Wednesday, August 19, 2009

Childish and mature white kings

I finished György Dragomán's "The White King" a few days ago and perhaps it says something about the way I've been branching out recently, but I found the book to be most interesting and quite excellent. It wasn't just the jist of the book - a Hungarian author writing about communist Romania (or thereabouts) through the eyes of a child - but also how the book was done and where it came from. Diversity in literature is always good and "The White King" took me someplace familiar but somehow new.

It's strange to see how the book was received. Published by a major publishing house in March of 2008, it received a few fairly praiseworthy (but simultaneously vague) reviews in a number of different publications and has a small amount of customer reviews on various sites. The customer reviews that do exist are also flattering, though most agree that it's a difficult read. Because it is. Parts of the book made me cringe not because of the writing, but rather because I could recognize the horror of the situation that the 11-year old narrator (nicknamed "Djata", though his real name is never revealed) could not. It is the sign of a competent writer, I think, to create a world that makes the reader at once uncomfortable, eager to read on and completely in tune with the character, viewing the world through the childish eyes yet understanding it with the adult mind.

What is particularly remarkable about "The White King" is the careful balance between adult and child. "Djata" is a preteen living in a Soviet world, telling his story in a childlike manner. On the one hand, he recognizes important moments where he ought to act like an "adult" and yet other times he resorts to younger behaviour patterns, such as reminding the reader of an event that took place a few chapters earlier. He, like many children his age, constantly attempts to act older and more mature in order to prove himself. Yet he holds on tightly to childish hopes and dreams, convincing himself that things will get better, unrealistically. It displays the contradiction that is growing up perfectly, having the childish and the mature side-by-side.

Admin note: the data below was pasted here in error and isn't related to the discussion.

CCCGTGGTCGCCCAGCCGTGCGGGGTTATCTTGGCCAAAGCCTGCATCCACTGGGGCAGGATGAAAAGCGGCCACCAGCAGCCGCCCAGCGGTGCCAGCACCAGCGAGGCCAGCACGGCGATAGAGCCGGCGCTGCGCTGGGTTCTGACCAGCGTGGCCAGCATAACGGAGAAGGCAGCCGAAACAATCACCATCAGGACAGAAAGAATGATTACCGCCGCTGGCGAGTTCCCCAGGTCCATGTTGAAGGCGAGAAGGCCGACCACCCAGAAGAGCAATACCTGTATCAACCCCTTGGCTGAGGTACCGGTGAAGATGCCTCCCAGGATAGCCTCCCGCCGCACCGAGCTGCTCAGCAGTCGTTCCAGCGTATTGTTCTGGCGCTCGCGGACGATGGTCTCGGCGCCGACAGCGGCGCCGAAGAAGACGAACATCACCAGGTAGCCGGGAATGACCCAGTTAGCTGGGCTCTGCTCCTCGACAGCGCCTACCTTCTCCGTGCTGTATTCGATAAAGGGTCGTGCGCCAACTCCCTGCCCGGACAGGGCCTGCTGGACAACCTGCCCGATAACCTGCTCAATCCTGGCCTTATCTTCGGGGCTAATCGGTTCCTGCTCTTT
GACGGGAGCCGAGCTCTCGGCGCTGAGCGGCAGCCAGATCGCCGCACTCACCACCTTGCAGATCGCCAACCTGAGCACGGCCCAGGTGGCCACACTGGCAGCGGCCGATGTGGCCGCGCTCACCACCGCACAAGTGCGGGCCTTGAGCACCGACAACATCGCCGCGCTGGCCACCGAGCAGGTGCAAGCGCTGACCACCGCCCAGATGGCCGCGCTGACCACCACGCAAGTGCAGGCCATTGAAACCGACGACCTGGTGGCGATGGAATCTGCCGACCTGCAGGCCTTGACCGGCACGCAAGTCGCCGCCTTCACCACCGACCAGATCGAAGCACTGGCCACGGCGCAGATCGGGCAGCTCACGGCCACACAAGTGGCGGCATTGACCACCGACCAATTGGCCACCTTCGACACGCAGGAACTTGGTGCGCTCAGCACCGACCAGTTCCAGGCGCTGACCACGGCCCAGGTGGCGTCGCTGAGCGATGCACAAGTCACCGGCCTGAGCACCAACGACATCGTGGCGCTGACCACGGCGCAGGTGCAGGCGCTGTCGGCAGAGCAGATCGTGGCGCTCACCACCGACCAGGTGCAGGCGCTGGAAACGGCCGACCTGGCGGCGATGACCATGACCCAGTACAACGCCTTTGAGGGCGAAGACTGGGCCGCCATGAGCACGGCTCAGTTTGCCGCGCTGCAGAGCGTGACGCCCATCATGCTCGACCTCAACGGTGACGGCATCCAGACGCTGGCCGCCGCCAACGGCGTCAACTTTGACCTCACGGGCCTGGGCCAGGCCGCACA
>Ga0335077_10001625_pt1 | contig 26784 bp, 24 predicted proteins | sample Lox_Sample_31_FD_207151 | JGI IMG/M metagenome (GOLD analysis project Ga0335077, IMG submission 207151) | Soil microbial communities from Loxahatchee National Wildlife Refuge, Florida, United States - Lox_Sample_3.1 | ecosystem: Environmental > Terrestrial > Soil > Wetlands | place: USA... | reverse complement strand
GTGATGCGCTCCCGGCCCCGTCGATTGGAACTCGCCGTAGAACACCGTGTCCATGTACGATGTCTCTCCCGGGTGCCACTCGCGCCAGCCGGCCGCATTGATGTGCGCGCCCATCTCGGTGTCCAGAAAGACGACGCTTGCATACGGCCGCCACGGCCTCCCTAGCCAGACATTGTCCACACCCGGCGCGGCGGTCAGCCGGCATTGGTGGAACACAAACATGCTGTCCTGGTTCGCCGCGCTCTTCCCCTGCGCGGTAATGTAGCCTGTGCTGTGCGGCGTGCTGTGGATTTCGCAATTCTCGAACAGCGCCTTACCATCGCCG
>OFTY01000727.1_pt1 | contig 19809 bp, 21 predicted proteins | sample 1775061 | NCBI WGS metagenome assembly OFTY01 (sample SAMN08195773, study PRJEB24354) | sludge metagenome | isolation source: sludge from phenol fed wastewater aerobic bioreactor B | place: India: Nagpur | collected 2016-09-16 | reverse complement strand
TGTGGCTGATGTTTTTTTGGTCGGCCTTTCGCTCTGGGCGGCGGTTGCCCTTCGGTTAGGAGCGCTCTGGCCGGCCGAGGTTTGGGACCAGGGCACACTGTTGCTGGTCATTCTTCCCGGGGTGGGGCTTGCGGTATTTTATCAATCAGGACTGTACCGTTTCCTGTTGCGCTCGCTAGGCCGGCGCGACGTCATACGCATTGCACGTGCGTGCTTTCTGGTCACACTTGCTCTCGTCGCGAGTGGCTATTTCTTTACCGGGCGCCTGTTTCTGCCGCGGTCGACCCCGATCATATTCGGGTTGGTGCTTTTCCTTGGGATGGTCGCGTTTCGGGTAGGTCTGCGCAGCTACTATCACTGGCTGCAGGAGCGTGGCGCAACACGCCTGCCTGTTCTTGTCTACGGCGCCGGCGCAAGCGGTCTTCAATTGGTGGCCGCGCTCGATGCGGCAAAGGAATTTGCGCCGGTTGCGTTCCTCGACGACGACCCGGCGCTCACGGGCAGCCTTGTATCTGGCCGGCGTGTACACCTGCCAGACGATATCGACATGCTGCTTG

I'm particularly struck by how "technically standard" the book is. Coming-of-age books are so common the genre is cluttered. Books structured with chapter-stories can be found almost everywhere. Stories about the atrocities or the horrors of difficult regimes are not new. Somehow, though, all aspects merge to make a book I liked a great deal. Now, a few days later, I find myself wanting to continue reading it, as though there are more chapters hidden in the back cover. I suppose the ending is unsatisfying in that sense, but I'm not sure I can fault the author. After all, the book is well written, stuck with me and nudged me to write about how "Djata" is an excellent embodiment of the blurry child-adult line. And as for the why the book has not received more press, though, I simply don't know.

1 comment:

  1. Now this sounds really interesting. I like it when an author can do something which has technically been done before but present it in a unique way. And I have little experience with this period of history and geography...

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